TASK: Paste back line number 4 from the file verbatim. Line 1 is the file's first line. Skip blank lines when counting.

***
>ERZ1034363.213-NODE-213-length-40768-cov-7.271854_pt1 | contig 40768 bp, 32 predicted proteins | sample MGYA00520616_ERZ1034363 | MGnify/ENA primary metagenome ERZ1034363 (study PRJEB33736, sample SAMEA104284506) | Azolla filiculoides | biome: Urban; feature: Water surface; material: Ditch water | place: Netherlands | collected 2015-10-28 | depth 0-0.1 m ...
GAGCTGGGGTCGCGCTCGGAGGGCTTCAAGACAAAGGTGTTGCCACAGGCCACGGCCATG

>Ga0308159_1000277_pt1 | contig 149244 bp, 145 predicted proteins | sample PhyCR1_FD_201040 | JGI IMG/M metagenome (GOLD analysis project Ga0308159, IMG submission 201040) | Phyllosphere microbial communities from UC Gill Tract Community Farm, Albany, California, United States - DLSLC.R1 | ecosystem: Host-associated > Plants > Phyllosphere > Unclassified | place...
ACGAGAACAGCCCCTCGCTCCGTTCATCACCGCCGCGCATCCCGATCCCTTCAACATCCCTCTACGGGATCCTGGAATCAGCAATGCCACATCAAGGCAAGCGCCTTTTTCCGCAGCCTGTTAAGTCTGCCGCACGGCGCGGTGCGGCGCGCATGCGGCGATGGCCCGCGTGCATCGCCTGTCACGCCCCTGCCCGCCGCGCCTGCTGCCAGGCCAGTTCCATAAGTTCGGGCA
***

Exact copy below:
ACGAGAACAGCCCCTCGCTCCGTTCATCACCGCCGCGCATCCCGATCCCTTCAACATCCCTCTACGGGATCCTGGAATCAGCAATGCCACATCAAGGCAAGCGCCTTTTTCCGCAGCCTGTTAAGTCTGCCGCACGGCGCGGTGCGGCGCGCATGCGGCGATGGCCCGCGTGCATCGCCTGTCACGCCCCTGCCCGCCGCGCCTGCTGCCAGGCCAGTTCCATAAGTTCGGGCA